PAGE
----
Individual Plan:  Do you want to monitor only one person? Perhaps you spend too much time looking at cookie recipes or hunting for puppies when you should be writing reviews of accountability software. You need to be monitored. This plans for you. You can attach up to six devices.

Family Plan: This plan allows up to 20 devices, which is a lot of devices, even for my family! You can monitor several people, including those who may be boarding elsewhere. This plan also enables you to set hours for your kids, so you’re alerted if they’re doing a little after-hours puppy hunting.

Group Plan:  A group is…well…a group. You’re welcome for that explanation. Each person in the group can attach up to six devices. I did not review this plan, but from my understanding, the administrator does not receive user reports, so each family maintains its privacy. The reports are sent to the accountability partner the family chooses rather than the group administrator.

Small Business Plan:  Unlike the Group Plan, administrators of the small business plan receive reports on what their employees are up to during work hours. No puppy hunting on the clock, folks!

Accountability across all your devices {Accountable2You}
What exactly does accountability mean in this case:

I (because so far this hasn’t been beyond even my technical expertise) install the software on all devices I want monitored. It hasn’t been any more difficult than installing an app, so far. (Ignorance disclosure: I don’t know how to install apps on the KindleFire–I’m going to need help with that one, so I put it off.) If you can install, say, PacMan on your device, you can install Accountable2You…and then monitor how much you’ve been playing PacMan.

You select your accountability person. I selected myself, because I was a willing and enthusiastic volunteer. (I may have bribed myself with cookies a little…and the promise of a puppy.) You can select more than one person.

Then, customize your list of objectionable words. My husband would add “puppies” to my list, because he is under the delusion that we’re not getting one and thinks I’m wasting my time by looking for one–silly guy. Perhaps you want to add Minecraft, a teen idol, or diseases to your list if you have a hypochondriac in the house.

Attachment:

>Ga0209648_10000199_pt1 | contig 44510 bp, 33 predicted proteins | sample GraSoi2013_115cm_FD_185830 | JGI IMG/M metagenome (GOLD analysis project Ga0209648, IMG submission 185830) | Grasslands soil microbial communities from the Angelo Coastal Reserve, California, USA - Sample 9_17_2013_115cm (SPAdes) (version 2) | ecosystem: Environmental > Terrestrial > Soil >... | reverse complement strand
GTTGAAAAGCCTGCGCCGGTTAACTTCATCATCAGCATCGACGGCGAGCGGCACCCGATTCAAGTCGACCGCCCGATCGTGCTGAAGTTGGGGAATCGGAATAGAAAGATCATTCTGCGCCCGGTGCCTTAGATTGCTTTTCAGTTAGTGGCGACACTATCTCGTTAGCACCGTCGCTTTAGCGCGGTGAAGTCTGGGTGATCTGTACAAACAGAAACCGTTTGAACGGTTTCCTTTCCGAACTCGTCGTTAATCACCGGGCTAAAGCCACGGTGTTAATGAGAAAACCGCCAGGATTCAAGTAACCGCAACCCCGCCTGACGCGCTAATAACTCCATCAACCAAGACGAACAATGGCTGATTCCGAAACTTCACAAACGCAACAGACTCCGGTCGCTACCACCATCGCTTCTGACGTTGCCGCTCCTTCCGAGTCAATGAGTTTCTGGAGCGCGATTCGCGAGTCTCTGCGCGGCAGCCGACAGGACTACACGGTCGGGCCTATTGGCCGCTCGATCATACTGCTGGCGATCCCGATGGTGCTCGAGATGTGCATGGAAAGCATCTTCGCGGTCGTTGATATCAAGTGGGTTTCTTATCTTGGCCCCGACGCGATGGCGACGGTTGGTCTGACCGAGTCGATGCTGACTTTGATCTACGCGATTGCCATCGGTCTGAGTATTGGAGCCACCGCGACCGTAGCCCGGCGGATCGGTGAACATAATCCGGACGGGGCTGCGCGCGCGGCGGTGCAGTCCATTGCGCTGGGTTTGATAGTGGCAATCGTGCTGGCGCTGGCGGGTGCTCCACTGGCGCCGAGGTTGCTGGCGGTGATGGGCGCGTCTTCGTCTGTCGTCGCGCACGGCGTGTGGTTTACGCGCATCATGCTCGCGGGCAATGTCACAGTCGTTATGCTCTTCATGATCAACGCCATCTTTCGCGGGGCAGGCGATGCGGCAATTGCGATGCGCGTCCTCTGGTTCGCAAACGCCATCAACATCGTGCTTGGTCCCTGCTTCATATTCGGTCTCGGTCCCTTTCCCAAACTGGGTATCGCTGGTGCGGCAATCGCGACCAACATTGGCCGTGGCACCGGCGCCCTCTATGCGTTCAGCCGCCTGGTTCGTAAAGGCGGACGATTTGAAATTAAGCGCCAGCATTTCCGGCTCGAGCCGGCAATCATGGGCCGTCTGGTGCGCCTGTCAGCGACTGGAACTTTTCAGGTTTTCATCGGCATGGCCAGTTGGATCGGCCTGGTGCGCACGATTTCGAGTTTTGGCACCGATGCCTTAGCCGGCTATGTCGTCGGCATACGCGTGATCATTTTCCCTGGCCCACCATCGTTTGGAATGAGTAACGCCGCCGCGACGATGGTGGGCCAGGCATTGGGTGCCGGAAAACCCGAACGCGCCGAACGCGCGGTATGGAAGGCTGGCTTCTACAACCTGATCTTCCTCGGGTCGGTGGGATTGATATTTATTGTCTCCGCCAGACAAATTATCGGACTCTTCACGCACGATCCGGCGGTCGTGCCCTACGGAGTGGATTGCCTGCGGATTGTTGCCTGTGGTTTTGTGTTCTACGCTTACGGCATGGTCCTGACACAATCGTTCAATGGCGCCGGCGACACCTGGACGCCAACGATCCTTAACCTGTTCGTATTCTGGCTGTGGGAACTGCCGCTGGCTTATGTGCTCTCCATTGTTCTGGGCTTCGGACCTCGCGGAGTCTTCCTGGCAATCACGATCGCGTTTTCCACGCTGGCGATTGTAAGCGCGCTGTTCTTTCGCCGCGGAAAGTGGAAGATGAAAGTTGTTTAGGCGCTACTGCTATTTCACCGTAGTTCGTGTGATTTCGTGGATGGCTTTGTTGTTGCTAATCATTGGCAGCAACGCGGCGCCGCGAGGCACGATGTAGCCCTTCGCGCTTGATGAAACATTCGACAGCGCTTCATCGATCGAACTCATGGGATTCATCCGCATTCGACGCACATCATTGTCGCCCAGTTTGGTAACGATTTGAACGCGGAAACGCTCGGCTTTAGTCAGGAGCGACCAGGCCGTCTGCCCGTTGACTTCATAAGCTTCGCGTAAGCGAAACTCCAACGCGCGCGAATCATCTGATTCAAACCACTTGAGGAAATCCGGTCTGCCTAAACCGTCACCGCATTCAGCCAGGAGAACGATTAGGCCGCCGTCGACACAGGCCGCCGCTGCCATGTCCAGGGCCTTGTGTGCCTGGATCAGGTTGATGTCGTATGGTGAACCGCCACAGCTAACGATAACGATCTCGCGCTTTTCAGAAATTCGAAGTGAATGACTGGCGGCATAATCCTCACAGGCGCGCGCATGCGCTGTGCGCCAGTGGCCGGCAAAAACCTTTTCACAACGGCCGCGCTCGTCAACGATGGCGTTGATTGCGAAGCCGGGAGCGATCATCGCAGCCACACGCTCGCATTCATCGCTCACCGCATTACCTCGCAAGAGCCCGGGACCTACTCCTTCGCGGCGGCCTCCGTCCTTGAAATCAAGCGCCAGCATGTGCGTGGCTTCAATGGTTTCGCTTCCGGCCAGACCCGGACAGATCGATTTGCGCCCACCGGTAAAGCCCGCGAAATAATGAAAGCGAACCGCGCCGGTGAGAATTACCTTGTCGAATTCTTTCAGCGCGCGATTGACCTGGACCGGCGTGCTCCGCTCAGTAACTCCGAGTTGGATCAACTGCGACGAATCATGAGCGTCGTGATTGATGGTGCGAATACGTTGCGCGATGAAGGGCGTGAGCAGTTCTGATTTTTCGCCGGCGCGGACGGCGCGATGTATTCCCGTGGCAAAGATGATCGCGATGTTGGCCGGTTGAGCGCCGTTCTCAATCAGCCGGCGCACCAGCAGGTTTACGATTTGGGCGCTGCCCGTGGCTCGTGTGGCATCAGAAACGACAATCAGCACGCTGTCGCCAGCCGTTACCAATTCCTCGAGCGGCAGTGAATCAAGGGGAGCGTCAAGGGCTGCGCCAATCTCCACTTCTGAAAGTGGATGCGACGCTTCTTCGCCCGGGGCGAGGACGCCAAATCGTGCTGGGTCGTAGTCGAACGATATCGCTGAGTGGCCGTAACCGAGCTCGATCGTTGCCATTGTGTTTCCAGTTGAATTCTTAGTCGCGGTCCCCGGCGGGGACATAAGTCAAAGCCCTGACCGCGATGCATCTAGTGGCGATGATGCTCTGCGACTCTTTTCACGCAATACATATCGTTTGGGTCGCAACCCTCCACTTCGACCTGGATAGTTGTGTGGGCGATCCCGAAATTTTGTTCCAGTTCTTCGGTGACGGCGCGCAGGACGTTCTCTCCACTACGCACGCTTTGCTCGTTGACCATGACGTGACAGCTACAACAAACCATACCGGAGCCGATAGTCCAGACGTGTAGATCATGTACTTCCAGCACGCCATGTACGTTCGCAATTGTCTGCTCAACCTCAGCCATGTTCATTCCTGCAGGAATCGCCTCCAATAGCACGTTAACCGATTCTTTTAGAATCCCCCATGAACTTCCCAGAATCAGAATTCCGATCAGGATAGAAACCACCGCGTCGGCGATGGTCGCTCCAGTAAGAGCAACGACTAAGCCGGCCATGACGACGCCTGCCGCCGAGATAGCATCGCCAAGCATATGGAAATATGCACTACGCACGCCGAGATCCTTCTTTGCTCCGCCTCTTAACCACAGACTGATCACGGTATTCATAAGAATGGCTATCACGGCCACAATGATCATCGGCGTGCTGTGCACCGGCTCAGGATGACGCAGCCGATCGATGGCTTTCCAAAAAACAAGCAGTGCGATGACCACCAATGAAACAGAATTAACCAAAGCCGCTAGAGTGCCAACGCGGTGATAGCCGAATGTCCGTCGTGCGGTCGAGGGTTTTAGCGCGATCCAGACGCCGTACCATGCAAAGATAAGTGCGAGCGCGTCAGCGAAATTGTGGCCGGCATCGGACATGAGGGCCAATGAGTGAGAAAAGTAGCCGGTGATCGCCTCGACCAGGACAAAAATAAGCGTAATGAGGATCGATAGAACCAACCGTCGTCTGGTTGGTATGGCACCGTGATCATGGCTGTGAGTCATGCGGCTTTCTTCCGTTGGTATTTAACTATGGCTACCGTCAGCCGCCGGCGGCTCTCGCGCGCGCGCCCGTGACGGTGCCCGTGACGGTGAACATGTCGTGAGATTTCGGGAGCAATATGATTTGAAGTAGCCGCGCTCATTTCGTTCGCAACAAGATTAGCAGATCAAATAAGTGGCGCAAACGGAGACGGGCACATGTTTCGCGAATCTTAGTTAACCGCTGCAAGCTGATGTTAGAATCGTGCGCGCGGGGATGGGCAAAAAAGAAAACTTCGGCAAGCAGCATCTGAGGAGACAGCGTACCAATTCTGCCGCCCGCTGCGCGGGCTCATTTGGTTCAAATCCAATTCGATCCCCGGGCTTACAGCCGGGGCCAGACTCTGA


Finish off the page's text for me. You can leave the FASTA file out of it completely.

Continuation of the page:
Set time limits for each device if you so choose. This is a great way for me personally to be more aware of how much time I spend online.

As the accountability masters, I or my husband receives  hourly reports as soon as something objectionable happens on a device. So within an hour of looking at that darling little golden retriever up up for adoption in Arizona, my husband was giving me the look.

I half-joke about puppies and cookies, but as you must be aware, pornography is a rampant problem that ensnares men and women at young ages. It is huge in the church also. If you know you are accountable to your mother and then your wife or husband for your behavior, won’t that affect what you look at? Won’t that remind you to mind your own behavior, because aren’t we ultimately accountable not only to ourselves and others, but to God? Yes. Yes, we are.

I don’t believe in raising our children (or ourselves) in a bubble, but I firmly believe in protecting them and teaching them to hold themselves accountable. Accountability doesn’t end in childhood. Personal accountability should be a way of life for adults as well–it isn’t, sadly, but it should be. Accountable2You is one tool in the arsenal of staying on the narrow road.

Check it out. I’m off to look at puppies. Don’t tell my husband…although he’ll know within an hour.